Karpentná

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About this sound Karpentná  (Polish: Karpętna ) is a village in Frýdek-Místek District, Moravian-Silesian Region, Czech Republic. It was a separate municipality but became administratively a part of Třinec in 1980. It lies in the historical region of Cieszyn Silesia and has a population of 705 (1 January 2008).[1]

The name is of topographic origins derived from Old Polish verb karpić się or noun karpaty denoting a ground that is lumpy, scabrous, in souther Poland adjective karpętny describes uneven, bumpy road.[2]

Popular folk song in the regional dialect Na Karpyntnej zdechnył kóń (A Horse Died in Karpętna) refers to the village.[3]

History[edit]

The village was first mentioned in 1552.[4] It belonged then to the Duchy of Teschen, a fee of the Kingdom of Bohemia and a part of the Habsburg Monarchy.

After Revolutions of 1848 in the Austrian Empire a modern municipal division was introduced in the re-established Austrian Silesia. The village as a municipality was subscribed to the political district of Cieszyn and the legal district of Jablunkov. According to the censuses conducted in 1880, 1890, 1900 and 1910 the population of the municipality grew from 468 in 1880 to 521 in 1910 with all the inhabitants being native Polish-speakers. In terms of religion in 1910 the majority were Protestants (98.1%), followed by Roman Catholics (10 or 1.9%).[5] The village was also traditionally inhabited by Cieszyn Vlachs, speaking Cieszyn Silesian dialect.

After World War I, fall of Austria-Hungary, Polish–Czechoslovak War and the division of Cieszyn Silesia in 1920, it became a part of Czechoslovakia. Following the Munich Agreement, in October 1938 together with the Zaolzie region it was annexed by Poland, administratively adjoined to Cieszyn County of Silesian Voivodeship.[6] It was then annexed by Nazi Germany at the beginning of World War II. After the war it was restored to Czechoslovakia.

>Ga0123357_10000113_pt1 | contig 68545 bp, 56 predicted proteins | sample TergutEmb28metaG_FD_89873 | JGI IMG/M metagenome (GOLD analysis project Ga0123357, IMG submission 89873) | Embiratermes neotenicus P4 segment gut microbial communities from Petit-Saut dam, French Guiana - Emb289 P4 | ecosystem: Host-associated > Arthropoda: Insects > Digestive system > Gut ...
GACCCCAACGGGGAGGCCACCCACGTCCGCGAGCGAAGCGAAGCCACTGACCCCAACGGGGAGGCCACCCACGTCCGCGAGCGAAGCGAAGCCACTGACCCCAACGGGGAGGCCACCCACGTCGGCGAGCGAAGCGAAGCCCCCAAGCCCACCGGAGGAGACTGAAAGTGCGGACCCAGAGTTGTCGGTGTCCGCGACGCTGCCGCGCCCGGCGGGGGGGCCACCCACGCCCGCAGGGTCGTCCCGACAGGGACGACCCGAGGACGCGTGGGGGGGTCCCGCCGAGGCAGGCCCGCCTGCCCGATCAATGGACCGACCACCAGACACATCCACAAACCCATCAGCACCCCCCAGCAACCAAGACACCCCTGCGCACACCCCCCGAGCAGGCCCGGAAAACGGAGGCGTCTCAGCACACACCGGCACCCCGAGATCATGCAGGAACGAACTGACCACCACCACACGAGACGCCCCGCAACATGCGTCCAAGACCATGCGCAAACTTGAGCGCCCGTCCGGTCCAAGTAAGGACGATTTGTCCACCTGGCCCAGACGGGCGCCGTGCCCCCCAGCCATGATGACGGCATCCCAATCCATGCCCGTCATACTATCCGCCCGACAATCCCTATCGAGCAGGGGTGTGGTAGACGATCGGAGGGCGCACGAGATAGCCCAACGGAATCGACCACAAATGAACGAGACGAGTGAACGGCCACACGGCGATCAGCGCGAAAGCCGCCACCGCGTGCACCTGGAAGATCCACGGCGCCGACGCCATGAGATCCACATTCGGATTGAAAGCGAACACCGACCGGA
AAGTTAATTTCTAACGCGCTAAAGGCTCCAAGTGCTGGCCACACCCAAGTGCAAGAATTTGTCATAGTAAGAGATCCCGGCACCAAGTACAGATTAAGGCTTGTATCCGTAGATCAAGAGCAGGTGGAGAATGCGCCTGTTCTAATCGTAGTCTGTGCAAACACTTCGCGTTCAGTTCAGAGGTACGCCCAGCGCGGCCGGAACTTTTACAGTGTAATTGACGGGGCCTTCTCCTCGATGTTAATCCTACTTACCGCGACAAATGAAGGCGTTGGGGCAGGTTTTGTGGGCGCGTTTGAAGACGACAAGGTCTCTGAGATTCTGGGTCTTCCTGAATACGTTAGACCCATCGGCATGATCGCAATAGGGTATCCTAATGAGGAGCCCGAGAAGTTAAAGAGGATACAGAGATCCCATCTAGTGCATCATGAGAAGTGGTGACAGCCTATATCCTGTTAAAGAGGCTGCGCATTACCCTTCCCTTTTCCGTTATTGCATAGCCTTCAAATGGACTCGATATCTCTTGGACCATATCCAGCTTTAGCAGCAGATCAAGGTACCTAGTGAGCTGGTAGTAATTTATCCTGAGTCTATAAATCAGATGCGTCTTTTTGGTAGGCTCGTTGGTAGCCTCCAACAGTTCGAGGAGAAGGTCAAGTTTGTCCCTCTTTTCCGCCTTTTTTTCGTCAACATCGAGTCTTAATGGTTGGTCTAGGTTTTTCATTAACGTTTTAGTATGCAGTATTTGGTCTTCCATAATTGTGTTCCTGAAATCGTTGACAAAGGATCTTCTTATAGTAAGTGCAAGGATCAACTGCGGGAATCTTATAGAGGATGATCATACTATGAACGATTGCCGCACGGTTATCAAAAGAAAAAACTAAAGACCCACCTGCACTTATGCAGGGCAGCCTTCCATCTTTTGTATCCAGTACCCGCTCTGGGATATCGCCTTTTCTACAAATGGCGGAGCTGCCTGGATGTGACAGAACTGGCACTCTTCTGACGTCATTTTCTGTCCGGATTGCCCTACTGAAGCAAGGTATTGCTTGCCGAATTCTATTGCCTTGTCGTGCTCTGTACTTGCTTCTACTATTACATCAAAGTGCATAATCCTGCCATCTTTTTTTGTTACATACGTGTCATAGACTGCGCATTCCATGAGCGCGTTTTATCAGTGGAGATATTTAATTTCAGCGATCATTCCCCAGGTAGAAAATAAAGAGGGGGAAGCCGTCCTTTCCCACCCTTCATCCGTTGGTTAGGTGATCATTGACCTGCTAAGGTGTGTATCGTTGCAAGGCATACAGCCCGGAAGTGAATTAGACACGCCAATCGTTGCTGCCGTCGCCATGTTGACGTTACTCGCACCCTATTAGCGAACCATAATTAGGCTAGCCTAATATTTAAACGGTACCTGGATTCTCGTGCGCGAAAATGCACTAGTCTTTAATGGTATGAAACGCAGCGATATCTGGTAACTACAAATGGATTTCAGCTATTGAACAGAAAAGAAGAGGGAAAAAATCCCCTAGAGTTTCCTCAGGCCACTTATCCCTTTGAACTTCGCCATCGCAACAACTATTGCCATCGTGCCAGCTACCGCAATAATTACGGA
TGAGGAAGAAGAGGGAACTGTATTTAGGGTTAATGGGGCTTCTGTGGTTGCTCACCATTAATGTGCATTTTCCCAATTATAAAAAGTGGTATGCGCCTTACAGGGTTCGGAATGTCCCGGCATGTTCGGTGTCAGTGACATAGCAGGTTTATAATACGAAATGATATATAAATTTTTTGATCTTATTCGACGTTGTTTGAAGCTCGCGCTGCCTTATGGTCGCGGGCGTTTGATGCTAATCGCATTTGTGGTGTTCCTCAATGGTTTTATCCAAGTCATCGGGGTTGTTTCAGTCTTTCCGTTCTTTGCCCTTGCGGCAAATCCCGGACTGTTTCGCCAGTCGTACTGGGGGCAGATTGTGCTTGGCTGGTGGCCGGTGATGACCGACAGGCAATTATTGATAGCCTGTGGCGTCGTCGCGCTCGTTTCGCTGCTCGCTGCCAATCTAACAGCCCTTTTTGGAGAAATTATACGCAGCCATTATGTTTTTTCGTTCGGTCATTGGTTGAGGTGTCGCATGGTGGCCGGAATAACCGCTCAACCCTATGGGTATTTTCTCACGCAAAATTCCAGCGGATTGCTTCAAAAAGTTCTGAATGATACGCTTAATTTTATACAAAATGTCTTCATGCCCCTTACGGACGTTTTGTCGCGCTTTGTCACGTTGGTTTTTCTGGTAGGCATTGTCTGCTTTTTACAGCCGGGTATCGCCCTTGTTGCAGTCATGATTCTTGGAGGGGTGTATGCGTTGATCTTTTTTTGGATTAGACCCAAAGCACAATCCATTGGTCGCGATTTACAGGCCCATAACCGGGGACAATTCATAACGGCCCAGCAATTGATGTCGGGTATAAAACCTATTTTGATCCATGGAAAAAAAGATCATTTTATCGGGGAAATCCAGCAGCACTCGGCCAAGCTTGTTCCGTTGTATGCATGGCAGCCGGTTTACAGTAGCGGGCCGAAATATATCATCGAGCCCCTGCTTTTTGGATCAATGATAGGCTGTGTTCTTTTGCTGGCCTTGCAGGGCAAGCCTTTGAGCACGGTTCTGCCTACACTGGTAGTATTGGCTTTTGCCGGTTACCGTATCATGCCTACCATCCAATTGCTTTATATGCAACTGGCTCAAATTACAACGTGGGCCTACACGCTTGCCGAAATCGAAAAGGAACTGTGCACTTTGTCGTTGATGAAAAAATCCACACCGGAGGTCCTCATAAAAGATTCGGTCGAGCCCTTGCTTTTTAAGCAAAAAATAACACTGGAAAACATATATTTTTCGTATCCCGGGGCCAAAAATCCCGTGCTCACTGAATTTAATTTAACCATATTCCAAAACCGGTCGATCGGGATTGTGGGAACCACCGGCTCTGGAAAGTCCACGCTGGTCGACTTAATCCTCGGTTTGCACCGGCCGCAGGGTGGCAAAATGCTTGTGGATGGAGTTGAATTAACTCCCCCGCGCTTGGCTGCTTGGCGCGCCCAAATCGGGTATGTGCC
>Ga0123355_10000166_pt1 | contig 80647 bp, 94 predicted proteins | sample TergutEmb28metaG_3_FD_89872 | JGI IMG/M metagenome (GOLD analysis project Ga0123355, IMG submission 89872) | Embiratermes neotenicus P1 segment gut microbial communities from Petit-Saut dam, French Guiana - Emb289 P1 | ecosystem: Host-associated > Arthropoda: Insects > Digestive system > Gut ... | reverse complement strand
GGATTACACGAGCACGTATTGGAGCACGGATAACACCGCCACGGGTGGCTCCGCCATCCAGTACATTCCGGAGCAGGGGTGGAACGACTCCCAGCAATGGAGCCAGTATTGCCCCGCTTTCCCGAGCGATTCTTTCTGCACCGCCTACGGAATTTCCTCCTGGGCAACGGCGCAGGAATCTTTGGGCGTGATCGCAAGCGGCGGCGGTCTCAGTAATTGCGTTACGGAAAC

People[edit]

See also[edit]

Footnotes[edit]

  1. ^ Počet obyvatel k 1.1.2008. Správní oddělení města Třince, 2008.
  2. ^ Mrózek, Robert (1984). Nazwy miejscowe dawnego Śląska Cieszyńskiego [Local names of former Cieszyn Silesia] (in Polish). Katowice: Uniwersytet Śląski w Katowicach. p. 86. ISSN 0208-6336. 
  3. ^ Wierzgoń 2007, 107.
  4. ^ Panic, Idzi (2011). Śląsk Cieszyński w początkach czasów nowożytnych (1528-1653) [Cieszyn Silesia in the beginnings of Modern Era (1528-1653)] (in Polish). Cieszyn: Starostwo Powiatowe w Cieszynie. p. 164. ISBN 978-83-926929-5-9. 
  5. ^ Piątkowski, Kazimierz (1918). Stosunki narodowościowe w Księstwie Cieszyńskiem (in Polish). Cieszyn: Macierz Szkolna Księstwa Cieszyńskiego. pp. 266, 285. 
  6. ^ "Ustawa z dnia 27 października 1938 r. o podziale administracyjnym i tymczasowej organizacji administracji na obszarze Ziem Odzyskanych Śląska Cieszyńskiego". Dziennik Ustaw Śląskich (in Polish). Katowice. nr 18/1938, poz. 35. 31 October 1938. Retrieved 1 July 2014. 

References[edit]

  • Wierzgoń, Józef (2007). Śpiewamy wszyscy. Český Těšín - Cieszyn: Wydawnictwo Beskidy, Bronisław Ondraszek. ISBN 978-80-254-1043-1. 

Coordinates: 49°38′13″N 18°41′25″E / 49.63694°N 18.69028°E / 49.63694; 18.69028